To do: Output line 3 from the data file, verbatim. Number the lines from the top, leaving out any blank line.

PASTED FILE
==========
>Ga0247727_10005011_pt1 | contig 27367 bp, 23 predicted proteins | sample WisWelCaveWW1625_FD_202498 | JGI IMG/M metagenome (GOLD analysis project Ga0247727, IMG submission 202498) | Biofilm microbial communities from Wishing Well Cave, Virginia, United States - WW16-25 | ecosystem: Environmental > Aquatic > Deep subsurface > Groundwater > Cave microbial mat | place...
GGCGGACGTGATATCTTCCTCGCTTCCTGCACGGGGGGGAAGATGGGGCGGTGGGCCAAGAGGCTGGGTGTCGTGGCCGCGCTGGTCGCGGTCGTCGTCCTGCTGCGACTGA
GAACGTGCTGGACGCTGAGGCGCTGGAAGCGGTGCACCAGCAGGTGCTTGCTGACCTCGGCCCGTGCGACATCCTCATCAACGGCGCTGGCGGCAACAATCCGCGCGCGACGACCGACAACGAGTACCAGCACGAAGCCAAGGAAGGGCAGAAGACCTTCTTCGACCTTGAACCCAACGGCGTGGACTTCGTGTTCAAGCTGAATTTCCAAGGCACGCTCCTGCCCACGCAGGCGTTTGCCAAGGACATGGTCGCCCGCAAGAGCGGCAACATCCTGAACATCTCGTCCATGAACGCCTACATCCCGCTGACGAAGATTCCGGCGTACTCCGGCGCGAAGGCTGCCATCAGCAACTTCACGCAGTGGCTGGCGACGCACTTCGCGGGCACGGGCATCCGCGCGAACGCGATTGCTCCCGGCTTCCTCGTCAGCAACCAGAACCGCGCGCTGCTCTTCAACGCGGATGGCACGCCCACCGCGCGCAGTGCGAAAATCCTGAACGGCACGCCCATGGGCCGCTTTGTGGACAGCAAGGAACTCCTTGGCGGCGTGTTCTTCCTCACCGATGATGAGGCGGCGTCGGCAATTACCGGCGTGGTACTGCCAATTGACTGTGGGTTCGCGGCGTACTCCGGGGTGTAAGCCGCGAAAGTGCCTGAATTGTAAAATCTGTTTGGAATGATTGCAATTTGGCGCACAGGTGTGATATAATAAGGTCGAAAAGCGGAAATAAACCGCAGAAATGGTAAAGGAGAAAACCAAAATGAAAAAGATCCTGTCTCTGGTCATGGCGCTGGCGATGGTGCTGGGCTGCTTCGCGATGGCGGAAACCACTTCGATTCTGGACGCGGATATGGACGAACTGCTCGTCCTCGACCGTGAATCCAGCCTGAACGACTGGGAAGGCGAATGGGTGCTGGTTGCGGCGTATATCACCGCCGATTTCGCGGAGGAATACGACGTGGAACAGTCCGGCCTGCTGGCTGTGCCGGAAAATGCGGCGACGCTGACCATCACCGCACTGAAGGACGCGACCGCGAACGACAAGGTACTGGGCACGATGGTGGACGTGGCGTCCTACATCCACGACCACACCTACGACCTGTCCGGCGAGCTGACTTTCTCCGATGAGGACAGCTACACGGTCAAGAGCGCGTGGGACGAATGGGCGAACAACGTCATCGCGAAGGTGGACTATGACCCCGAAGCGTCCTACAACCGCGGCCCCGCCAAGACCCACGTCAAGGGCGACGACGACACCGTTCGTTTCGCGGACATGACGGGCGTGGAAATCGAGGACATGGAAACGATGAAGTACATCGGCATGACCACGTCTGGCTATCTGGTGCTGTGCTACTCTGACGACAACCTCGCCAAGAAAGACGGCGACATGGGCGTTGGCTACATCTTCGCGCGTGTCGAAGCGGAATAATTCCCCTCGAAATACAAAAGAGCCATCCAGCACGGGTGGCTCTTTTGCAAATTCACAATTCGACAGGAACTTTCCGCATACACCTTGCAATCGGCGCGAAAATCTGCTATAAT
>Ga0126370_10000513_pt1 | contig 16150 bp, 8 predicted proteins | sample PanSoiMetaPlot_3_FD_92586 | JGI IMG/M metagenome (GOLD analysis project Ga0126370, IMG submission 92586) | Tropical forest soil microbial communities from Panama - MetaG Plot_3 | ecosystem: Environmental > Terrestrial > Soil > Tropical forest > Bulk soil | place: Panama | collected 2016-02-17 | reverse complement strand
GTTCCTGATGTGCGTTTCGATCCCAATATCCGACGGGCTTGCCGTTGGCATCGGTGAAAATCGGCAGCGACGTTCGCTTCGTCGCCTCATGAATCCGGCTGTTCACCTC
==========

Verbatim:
GAACGTGCTGGACGCTGAGGCGCTGGAAGCGGTGCACCAGCAGGTGCTTGCTGACCTCGGCCCGTGCGACATCCTCATCAACGGCGCTGGCGGCAACAATCCGCGCGCGACGACCGACAACGAGTACCAGCACGAAGCCAAGGAAGGGCAGAAGACCTTCTTCGACCTTGAACCCAACGGCGTGGACTTCGTGTTCAAGCTGAATTTCCAAGGCACGCTCCTGCCCACGCAGGCGTTTGCCAAGGACATGGTCGCCCGCAAGAGCGGCAACATCCTGAACATCTCGTCCATGAACGCCTACATCCCGCTGACGAAGATTCCGGCGTACTCCGGCGCGAAGGCTGCCATCAGCAACTTCACGCAGTGGCTGGCGACGCACTTCGCGGGCACGGGCATCCGCGCGAACGCGATTGCTCCCGGCTTCCTCGTCAGCAACCAGAACCGCGCGCTGCTCTTCAACGCGGATGGCACGCCCACCGCGCGCAGTGCGAAAATCCTGAACGGCACGCCCATGGGCCGCTTTGTGGACAGCAAGGAACTCCTTGGCGGCGTGTTCTTCCTCACCGATGATGAGGCGGCGTCGGCAATTACCGGCGTGGTACTGCCAATTGACTGTGGGTTCGCGGCGTACTCCGGGGTGTAAGCCGCGAAAGTGCCTGAATTGTAAAATCTGTTTGGAATGATTGCAATTTGGCGCACAGGTGTGATATAATAAGGTCGAAAAGCGGAAATAAACCGCAGAAATGGTAAAGGAGAAAACCAAAATGAAAAAGATCCTGTCTCTGGTCATGGCGCTGGCGATGGTGCTGGGCTGCTTCGCGATGGCGGAAACCACTTCGATTCTGGACGCGGATATGGACGAACTGCTCGTCCTCGACCGTGAATCCAGCCTGAACGACTGGGAAGGCGAATGGGTGCTGGTTGCGGCGTATATCACCGCCGATTTCGCGGAGGAATACGACGTGGAACAGTCCGGCCTGCTGGCTGTGCCGGAAAATGCGGCGACGCTGACCATCACCGCACTGAAGGACGCGACCGCGAACGACAAGGTACTGGGCACGATGGTGGACGTGGCGTCCTACATCCACGACCACACCTACGACCTGTCCGGCGAGCTGACTTTCTCCGATGAGGACAGCTACACGGTCAAGAGCGCGTGGGACGAATGGGCGAACAACGTCATCGCGAAGGTGGACTATGACCCCGAAGCGTCCTACAACCGCGGCCCCGCCAAGACCCACGTCAAGGGCGACGACGACACCGTTCGTTTCGCGGACATGACGGGCGTGGAAATCGAGGACATGGAAACGATGAAGTACATCGGCATGACCACGTCTGGCTATCTGGTGCTGTGCTACTCTGACGACAACCTCGCCAAGAAAGACGGCGACATGGGCGTTGGCTACATCTTCGCGCGTGTCGAAGCGGAATAATTCCCCTCGAAATACAAAAGAGCCATCCAGCACGGGTGGCTCTTTTGCAAATTCACAATTCGACAGGAACTTTCCGCATACACCTTGCAATCGGCGCGAAAATCTGCTATAAT